Sri Lankan players celebrate a wicket. Pic: PCB/ Twitter


Keeper-batter Kamran Akmal hit out at the Pakistan cricket team over their 246-run defeat to Sri Lanka in the second Test in Galle on Thursday (July 28). Akmal claimed that the Green Shirts did not show a desire to win the series and were satisfied with their triumph in the first Test.

Set an improbable target of 508, Pakistan resumed Day 5 on 89 for 1. However, their second innings folded up for 261 in 77 overs. Skipper Babar Azam was the lone ranger for the visitors, scoring a defiant 81 off 146 balls. However, Prabath Jayasuriya (5/117) and Ramesh Mendis (4/101) ran through their opponents’ batting as the Lankans drew the two-match series 1-1.

Sharing his views on Pakistan’s abject surrender, Akmal questioned the lackadaisical attitude of the team. Criticizing their lack of effort, he said on his official YouTube channel:

“The Pakistan team were satisfied with just one Test win. Now they will beat the Netherlands and play well in the Asia Cup and survive. People will forget this Test series. They will sell 1-2 good innings in the market. This has been the narrative for the last 3-4 years.

“Their body language didn’t look like they were here to play a Test match. They were just there to complete the formalities.”

Pakistan’s batting was poor in the first innings as well. Responding to Sri Lanka’s score of 378, they managed only 231 runs in 88.1 overs. Agha Salman (62) was the sole batter in the team to reach a half-century in the first innings.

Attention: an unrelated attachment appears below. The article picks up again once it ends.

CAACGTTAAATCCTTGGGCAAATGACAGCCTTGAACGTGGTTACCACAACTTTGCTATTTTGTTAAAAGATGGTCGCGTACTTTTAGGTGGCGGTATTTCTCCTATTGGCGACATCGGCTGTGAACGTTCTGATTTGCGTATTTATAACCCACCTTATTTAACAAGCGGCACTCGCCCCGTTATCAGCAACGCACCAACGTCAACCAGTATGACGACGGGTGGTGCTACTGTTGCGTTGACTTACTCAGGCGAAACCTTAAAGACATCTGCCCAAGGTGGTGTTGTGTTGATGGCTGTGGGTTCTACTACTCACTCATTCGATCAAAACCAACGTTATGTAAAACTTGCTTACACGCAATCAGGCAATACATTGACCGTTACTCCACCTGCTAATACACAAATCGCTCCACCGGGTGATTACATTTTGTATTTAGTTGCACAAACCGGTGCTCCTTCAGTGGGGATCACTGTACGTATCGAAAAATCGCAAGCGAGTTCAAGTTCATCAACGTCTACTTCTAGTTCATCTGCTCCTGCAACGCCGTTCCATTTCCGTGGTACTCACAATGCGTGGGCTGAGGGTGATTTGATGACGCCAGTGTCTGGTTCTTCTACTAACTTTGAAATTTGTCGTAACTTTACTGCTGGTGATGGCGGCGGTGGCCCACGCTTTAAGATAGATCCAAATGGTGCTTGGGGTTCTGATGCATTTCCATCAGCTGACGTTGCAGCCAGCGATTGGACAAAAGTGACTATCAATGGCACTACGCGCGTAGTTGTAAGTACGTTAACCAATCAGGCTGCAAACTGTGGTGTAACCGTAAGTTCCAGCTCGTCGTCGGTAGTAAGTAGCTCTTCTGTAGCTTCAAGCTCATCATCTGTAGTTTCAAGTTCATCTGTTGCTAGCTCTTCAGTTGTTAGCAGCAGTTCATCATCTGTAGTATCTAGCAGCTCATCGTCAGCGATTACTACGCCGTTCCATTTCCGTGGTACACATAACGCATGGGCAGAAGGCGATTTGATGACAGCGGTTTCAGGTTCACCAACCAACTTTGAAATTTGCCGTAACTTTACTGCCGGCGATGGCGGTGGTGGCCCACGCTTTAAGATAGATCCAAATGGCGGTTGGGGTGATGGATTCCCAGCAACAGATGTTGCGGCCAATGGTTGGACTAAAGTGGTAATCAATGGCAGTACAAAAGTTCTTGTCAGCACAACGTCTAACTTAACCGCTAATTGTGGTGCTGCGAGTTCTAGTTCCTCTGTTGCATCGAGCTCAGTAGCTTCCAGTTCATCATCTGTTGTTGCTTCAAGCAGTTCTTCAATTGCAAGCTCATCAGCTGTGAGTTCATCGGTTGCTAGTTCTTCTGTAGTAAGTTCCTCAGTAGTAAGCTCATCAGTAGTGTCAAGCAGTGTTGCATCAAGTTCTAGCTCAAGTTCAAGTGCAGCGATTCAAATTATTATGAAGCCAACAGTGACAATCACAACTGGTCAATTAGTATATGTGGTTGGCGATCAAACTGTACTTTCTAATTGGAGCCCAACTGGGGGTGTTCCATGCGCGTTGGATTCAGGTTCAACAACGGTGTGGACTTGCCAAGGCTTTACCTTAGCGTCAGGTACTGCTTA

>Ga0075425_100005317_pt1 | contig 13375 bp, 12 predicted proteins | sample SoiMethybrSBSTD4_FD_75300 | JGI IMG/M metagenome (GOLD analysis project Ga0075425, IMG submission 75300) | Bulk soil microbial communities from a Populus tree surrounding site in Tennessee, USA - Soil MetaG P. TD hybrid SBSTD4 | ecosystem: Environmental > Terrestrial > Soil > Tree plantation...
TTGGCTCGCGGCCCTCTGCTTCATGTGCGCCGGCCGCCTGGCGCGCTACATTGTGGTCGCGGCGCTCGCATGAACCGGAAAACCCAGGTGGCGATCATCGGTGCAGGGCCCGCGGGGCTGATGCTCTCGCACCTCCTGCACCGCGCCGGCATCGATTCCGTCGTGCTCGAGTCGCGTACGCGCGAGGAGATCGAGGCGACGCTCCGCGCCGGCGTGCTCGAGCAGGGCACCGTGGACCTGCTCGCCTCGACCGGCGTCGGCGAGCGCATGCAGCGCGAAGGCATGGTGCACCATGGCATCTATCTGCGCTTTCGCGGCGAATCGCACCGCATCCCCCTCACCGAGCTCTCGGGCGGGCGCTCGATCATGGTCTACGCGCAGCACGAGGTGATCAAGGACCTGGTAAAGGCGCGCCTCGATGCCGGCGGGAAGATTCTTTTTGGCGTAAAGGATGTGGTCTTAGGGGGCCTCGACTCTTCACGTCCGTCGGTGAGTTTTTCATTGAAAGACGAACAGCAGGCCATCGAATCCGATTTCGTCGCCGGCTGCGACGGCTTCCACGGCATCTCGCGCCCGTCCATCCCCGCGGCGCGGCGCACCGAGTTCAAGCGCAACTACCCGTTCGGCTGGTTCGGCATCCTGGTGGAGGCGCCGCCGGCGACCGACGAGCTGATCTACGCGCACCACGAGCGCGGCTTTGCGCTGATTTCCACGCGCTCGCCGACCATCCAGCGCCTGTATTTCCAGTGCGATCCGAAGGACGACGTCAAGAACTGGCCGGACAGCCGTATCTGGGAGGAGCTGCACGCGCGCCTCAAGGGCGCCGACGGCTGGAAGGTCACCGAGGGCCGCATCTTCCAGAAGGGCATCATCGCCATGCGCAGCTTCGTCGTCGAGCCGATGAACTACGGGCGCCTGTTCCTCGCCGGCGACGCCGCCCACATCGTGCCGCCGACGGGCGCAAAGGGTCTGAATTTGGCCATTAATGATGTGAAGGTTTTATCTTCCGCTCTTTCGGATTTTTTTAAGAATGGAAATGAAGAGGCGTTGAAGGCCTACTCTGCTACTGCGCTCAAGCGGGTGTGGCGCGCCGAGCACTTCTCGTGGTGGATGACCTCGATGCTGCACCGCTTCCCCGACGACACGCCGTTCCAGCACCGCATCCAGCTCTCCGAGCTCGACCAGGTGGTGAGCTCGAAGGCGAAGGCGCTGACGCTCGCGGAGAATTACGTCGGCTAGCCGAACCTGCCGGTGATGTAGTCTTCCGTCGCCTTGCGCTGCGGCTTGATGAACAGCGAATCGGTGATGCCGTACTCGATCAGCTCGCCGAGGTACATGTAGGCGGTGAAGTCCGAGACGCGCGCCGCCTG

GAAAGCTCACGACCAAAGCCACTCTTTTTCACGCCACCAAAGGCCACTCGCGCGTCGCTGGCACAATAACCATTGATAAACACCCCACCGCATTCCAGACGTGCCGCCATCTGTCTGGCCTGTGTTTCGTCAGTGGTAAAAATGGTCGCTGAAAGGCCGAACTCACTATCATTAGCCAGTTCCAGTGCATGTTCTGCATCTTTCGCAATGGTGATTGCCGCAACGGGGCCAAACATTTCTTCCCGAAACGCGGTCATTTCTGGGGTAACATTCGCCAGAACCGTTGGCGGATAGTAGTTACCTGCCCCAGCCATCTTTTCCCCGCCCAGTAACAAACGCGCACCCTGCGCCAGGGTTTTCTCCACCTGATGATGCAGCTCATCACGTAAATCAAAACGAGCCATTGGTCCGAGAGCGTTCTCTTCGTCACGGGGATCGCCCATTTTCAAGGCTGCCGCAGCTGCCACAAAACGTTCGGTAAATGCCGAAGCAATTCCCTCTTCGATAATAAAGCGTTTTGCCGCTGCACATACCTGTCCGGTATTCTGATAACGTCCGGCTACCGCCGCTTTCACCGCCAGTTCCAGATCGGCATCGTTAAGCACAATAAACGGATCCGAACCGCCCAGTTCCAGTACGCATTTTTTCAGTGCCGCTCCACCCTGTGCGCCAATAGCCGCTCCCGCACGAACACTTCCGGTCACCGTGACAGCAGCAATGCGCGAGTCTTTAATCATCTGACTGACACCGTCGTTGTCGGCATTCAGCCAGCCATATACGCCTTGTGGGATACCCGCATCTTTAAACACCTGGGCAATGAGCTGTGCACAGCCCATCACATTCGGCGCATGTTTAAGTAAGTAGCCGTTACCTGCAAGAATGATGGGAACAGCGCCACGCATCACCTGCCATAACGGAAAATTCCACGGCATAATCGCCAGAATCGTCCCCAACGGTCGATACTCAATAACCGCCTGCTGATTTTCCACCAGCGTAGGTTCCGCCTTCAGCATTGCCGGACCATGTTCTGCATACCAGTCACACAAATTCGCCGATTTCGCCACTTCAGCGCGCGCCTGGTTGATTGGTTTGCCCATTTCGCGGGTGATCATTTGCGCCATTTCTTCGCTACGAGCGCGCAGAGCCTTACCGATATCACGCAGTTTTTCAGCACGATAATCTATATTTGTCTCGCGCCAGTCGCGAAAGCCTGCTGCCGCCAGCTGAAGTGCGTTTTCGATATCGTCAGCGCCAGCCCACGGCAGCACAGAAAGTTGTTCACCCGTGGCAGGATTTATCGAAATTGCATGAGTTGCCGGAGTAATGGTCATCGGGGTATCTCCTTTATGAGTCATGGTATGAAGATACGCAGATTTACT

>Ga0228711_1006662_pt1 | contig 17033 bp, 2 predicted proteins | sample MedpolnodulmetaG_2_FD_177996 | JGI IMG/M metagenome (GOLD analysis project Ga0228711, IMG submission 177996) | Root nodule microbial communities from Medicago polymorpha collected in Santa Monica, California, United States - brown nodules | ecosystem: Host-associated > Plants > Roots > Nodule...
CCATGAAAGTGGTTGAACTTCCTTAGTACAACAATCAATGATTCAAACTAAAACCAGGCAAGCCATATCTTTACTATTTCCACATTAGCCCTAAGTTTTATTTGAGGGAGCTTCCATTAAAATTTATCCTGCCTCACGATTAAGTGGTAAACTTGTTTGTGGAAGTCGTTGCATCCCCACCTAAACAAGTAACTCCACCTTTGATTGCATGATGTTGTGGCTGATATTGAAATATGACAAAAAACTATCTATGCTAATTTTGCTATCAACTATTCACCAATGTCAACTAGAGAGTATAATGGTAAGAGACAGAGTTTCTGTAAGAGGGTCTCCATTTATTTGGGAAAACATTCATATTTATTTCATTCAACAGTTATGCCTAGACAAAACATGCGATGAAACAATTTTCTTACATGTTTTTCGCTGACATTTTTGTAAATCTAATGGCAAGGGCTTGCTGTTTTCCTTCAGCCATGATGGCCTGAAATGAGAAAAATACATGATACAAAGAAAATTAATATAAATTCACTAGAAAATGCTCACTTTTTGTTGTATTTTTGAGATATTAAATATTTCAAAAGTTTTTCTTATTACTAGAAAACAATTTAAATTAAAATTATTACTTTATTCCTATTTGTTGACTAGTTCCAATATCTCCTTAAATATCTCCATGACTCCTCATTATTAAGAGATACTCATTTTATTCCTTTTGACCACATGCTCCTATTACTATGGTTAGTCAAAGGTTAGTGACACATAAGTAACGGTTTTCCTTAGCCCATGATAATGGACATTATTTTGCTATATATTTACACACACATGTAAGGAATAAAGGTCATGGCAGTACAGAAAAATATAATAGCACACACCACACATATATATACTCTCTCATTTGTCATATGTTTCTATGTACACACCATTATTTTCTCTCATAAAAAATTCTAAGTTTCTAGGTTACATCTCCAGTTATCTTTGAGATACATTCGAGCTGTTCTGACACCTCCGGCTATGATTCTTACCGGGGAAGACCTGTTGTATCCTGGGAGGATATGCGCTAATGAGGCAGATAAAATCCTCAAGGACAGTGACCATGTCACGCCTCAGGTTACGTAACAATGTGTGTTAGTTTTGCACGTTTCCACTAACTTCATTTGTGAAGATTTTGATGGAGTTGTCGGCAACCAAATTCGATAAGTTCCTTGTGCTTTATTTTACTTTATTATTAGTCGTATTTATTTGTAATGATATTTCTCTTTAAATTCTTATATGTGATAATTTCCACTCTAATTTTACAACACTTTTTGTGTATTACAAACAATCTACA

Pakistan skipper Babar Azam rues lower-order failure

Half an hour before lunch on Day 5, Babar Azam and Co. had eight wickets in hand. With the possibility of the game ending early due to poor light, the visitors were in with a genuine chance of securing a draw. However, they lost three quick wickets before the break and eventually stumbled to defeat.

Reflecting on the disappointing batting effort, captain Azam admitted:

“The lower order falling cheaply was disappointing. Credit to Jayasuriya for how he bowled, he was outstanding. He was patient; in Test cricket, you need patience. He’s a consistent bowler. He plugs away at a length and sticks to it. Even if he gets hit for a boundary, he doesn’t deviate from his length.

“As a batting unit, you need patience too, and we were slightly lacking in that department. And that goes for our lower order as well.”

At one point in their second innings, the visitors were 176 for 2. However, they ended up losing eight wickets for 85 runs.





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